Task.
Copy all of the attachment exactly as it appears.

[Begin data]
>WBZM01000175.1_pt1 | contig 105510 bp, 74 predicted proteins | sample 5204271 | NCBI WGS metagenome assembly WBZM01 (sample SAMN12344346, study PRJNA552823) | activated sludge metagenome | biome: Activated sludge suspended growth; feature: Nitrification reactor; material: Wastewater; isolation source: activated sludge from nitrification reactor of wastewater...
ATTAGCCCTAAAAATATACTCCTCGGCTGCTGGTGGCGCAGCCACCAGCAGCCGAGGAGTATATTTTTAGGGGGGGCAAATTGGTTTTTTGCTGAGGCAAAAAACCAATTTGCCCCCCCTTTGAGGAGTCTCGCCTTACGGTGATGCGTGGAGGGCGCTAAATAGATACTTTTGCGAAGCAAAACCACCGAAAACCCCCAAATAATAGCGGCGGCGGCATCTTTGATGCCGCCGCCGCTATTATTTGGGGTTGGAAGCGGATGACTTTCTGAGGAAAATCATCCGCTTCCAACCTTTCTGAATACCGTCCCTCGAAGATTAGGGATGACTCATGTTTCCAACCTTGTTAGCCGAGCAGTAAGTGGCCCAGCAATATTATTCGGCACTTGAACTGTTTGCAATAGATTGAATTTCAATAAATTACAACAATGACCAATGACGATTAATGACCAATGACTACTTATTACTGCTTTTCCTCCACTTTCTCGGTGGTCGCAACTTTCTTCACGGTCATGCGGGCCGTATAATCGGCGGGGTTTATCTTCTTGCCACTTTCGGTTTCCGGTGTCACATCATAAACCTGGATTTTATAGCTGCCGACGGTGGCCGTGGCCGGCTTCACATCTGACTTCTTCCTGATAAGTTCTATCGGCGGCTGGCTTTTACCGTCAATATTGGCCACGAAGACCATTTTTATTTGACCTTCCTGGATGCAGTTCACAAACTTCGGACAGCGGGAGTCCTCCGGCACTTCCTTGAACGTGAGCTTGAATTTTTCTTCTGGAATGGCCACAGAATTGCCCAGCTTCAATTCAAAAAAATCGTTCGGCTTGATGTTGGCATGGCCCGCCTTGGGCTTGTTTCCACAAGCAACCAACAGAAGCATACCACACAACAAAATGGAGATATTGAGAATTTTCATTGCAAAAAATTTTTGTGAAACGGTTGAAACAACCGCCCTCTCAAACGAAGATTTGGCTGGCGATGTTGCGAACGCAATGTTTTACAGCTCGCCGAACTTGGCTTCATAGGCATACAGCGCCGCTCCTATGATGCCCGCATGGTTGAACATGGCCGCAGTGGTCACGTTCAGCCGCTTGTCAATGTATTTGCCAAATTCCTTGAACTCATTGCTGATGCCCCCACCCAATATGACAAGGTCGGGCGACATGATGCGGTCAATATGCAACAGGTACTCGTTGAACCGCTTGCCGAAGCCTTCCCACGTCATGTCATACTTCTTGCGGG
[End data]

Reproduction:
>WBZM01000175.1_pt1 | contig 105510 bp, 74 predicted proteins | sample 5204271 | NCBI WGS metagenome assembly WBZM01 (sample SAMN12344346, study PRJNA552823) | activated sludge metagenome | biome: Activated sludge suspended growth; feature: Nitrification reactor; material: Wastewater; isolation source: activated sludge from nitrification reactor of wastewater...
ATTAGCCCTAAAAATATACTCCTCGGCTGCTGGTGGCGCAGCCACCAGCAGCCGAGGAGTATATTTTTAGGGGGGGCAAATTGGTTTTTTGCTGAGGCAAAAAACCAATTTGCCCCCCCTTTGAGGAGTCTCGCCTTACGGTGATGCGTGGAGGGCGCTAAATAGATACTTTTGCGAAGCAAAACCACCGAAAACCCCCAAATAATAGCGGCGGCGGCATCTTTGATGCCGCCGCCGCTATTATTTGGGGTTGGAAGCGGATGACTTTCTGAGGAAAATCATCCGCTTCCAACCTTTCTGAATACCGTCCCTCGAAGATTAGGGATGACTCATGTTTCCAACCTTGTTAGCCGAGCAGTAAGTGGCCCAGCAATATTATTCGGCACTTGAACTGTTTGCAATAGATTGAATTTCAATAAATTACAACAATGACCAATGACGATTAATGACCAATGACTACTTATTACTGCTTTTCCTCCACTTTCTCGGTGGTCGCAACTTTCTTCACGGTCATGCGGGCCGTATAATCGGCGGGGTTTATCTTCTTGCCACTTTCGGTTTCCGGTGTCACATCATAAACCTGGATTTTATAGCTGCCGACGGTGGCCGTGGCCGGCTTCACATCTGACTTCTTCCTGATAAGTTCTATCGGCGGCTGGCTTTTACCGTCAATATTGGCCACGAAGACCATTTTTATTTGACCTTCCTGGATGCAGTTCACAAACTTCGGACAGCGGGAGTCCTCCGGCACTTCCTTGAACGTGAGCTTGAATTTTTCTTCTGGAATGGCCACAGAATTGCCCAGCTTCAATTCAAAAAAATCGTTCGGCTTGATGTTGGCATGGCCCGCCTTGGGCTTGTTTCCACAAGCAACCAACAGAAGCATACCACACAACAAAATGGAGATATTGAGAATTTTCATTGCAAAAAATTTTTGTGAAACGGTTGAAACAACCGCCCTCTCAAACGAAGATTTGGCTGGCGATGTTGCGAACGCAATGTTTTACAGCTCGCCGAACTTGGCTTCATAGGCATACAGCGCCGCTCCTATGATGCCCGCATGGTTGAACATGGCCGCAGTGGTCACGTTCAGCCGCTTGTCAATGTATTTGCCAAATTCCTTGAACTCATTGCTGATGCCCCCACCCAATATGACAAGGTCGGGCGACATGATGCGGTCAATATGCAACAGGTACTCGTTGAACCGCTTGCCGAAGCCTTCCCACGTCATGTCATACTTCTTGCGGG